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Environmental Effects on Autumn Tree Color Presenter: Jim Loken Topic Advisor: Dr. Dale Herman http://www.treeplanter.com/images/trees/Maple/red%20maple%20rubrum/acre%20rubrum%20leaves.jpg What do you already know? “Tree leaves change color every fall”

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Environmental Effects on Autumn Tree Color

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Environmental effects on autumn tree color l.jpg

Environmental Effects on Autumn Tree Color

Presenter: Jim Loken

Topic Advisor: Dr. Dale Herman

http://www.treeplanter.com/images/trees/Maple/red%20maple%20rubrum/acre%20rubrum%20leaves.jpg


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What do you already know?

  • “Tree leaves change color every fall”

  • “Leaves can have several different colors”

  • “The same tree might have different coloration depending on the year”

  • “Soil type can effect color change”

  • “Not all trees have the ability to change colors”

  • “It’s beautiful”

  • “Leaves are dying, pigments are changing”

  • “Fall is here”

  • “I’ve only noticed color change on deciduous trees”


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Outline

  • Legend of Autumn Colors

  • The Role of the Sun

  • Pigments

  • Physiology of Autumn Colors

  • Lee and Tukey

  • Schaberg, Van Den Berg, Murakami, Shane, and Donnelly

  • Take Home Message


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The Legend of Autumn Colors

  • Native American legend

  • The legend of Jack Frost

http://www.hobbycraft.co.uk/LESSONS/pics/jackfrost.gif


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The Role of the Sun

  • Radiation Energy

  • Electromagnetic

    spectrum

    • Visible light waves

    • Invisible waves

http://praxis.pha.jhu.edu/pictures/emspec.gif


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Pigments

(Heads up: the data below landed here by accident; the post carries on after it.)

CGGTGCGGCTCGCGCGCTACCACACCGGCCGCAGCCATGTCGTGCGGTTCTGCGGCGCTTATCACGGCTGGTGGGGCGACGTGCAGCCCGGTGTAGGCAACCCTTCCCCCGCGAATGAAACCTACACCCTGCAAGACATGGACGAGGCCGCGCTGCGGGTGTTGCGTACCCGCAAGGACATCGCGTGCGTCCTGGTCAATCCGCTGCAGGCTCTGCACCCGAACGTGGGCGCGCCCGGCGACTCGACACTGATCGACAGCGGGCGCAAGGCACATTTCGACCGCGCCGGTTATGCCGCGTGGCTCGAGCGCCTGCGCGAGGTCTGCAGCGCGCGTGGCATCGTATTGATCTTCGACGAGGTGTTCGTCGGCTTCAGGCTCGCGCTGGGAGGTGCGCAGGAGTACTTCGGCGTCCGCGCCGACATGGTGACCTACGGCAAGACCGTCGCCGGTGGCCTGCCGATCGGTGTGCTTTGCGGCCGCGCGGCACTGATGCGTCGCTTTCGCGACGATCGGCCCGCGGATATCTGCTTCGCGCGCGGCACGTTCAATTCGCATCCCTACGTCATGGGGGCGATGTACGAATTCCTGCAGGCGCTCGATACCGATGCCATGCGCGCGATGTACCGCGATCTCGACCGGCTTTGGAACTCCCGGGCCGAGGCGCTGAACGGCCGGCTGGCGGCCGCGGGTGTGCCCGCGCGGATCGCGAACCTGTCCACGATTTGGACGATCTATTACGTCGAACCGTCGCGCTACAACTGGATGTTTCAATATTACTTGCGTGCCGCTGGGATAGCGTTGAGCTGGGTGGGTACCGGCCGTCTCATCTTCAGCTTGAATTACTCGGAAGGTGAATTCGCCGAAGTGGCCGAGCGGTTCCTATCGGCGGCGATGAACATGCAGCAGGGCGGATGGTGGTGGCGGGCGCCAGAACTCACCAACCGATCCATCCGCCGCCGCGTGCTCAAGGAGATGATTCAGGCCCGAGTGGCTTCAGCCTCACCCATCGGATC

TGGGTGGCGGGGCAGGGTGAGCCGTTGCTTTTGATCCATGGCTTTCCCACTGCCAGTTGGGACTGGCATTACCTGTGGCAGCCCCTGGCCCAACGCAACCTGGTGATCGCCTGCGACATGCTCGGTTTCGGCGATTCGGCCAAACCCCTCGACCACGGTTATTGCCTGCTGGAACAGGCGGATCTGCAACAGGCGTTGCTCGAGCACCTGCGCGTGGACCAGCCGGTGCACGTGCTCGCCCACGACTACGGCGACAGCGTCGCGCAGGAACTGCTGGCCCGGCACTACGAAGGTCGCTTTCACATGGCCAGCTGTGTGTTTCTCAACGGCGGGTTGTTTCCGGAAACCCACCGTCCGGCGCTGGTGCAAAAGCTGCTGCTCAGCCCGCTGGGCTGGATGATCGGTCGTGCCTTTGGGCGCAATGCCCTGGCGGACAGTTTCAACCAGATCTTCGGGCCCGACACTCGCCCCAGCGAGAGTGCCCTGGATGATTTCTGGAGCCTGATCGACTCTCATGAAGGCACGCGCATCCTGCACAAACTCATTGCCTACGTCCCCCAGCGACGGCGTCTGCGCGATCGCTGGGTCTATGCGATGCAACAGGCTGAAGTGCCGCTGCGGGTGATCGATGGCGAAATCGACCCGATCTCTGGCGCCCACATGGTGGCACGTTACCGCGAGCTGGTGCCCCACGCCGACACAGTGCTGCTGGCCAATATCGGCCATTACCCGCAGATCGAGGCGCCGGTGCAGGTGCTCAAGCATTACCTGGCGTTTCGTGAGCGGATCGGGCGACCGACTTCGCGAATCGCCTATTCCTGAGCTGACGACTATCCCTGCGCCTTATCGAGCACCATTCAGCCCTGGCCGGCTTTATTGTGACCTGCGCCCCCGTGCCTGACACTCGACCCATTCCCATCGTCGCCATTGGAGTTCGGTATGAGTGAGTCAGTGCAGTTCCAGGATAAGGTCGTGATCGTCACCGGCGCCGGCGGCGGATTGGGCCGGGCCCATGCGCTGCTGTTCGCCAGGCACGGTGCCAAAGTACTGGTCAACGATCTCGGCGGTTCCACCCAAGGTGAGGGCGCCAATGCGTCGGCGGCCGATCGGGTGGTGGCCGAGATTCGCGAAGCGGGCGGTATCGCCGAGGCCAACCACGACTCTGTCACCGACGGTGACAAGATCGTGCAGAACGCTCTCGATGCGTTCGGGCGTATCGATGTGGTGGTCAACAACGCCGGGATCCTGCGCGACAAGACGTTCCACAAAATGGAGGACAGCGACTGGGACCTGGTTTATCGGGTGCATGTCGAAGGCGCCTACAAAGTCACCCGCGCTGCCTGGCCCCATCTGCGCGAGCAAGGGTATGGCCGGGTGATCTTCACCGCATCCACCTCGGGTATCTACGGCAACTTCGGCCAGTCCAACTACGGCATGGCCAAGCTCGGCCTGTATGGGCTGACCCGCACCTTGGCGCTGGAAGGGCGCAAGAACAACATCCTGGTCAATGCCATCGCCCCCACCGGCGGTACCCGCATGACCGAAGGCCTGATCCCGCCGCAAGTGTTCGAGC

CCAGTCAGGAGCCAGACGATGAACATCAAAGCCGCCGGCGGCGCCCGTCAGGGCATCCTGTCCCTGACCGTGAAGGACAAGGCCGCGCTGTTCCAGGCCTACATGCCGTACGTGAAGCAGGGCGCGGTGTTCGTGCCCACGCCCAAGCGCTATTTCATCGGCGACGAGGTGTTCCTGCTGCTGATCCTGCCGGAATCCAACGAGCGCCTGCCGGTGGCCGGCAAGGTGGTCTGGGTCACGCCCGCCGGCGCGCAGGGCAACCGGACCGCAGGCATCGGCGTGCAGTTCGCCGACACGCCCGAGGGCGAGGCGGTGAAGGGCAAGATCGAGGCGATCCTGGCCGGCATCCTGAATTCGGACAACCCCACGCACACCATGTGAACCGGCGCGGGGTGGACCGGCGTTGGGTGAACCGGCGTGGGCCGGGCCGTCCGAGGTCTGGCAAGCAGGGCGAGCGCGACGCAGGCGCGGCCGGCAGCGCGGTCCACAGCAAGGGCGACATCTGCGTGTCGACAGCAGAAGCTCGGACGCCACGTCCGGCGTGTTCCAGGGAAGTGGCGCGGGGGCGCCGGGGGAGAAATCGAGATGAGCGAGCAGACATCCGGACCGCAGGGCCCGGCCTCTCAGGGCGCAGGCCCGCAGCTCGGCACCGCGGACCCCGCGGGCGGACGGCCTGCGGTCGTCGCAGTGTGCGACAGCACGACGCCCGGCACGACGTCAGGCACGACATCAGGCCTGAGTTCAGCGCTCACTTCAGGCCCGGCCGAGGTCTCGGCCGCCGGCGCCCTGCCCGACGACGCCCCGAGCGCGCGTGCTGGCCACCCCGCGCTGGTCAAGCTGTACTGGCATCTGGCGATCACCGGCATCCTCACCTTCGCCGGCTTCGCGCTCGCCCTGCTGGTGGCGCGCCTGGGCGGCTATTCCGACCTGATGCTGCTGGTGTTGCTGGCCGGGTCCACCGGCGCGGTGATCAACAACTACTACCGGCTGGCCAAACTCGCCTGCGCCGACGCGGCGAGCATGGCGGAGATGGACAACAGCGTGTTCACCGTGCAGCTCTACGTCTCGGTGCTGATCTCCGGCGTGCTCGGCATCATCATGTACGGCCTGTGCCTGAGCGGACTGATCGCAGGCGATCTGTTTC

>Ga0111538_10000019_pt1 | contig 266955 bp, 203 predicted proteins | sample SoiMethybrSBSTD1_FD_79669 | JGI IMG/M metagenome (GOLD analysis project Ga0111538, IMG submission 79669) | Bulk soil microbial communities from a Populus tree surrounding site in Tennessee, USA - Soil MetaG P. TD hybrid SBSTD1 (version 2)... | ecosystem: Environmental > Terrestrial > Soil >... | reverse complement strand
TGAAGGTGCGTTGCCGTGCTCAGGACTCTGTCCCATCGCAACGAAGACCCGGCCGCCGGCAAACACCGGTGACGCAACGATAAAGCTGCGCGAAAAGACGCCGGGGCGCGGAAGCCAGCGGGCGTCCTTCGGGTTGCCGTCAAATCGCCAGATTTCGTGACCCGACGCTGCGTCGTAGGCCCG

• Chlorophyll

    • Absorb red and blue light

    • Reflect green colors

    • Not stable, continually synthesized

    • Located in the chloroplasts

    • Imparts a “masking” effect

  • Carotenoids

    • Absorb blue-green and blue light (an accessory absorber)

    • Reflect yellow colors

    • Very stable

    • Located in the chloroplasts


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Pigments

  • Tannins

    • Reflect brown color

    • Very stable

    • Located in the cell sap and cell walls

    • Most noticeably seen in dead tissue

  • Anthocyanins

    • Absorb blue, blue-green, and green light

    • Reflect red colors

    • Unstable

    • Sugar dependent

    • Accumulate in the vacuoles

    • Not found in all trees


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Color Change:Main Environmental Factors

  • Average temperatures are lowering

  • Day lengths are decreasing


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Color Change:Main Physiological Factors

  • Foliar sugar concentrations are increasing (especially important for red coloration)

  • Foliar nitrogen concentrations are decreasing


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The storage of carbohydrates

Seasonal Tree Carbohydrate Reserves

Fall

Winter

Spring

Summer

Fall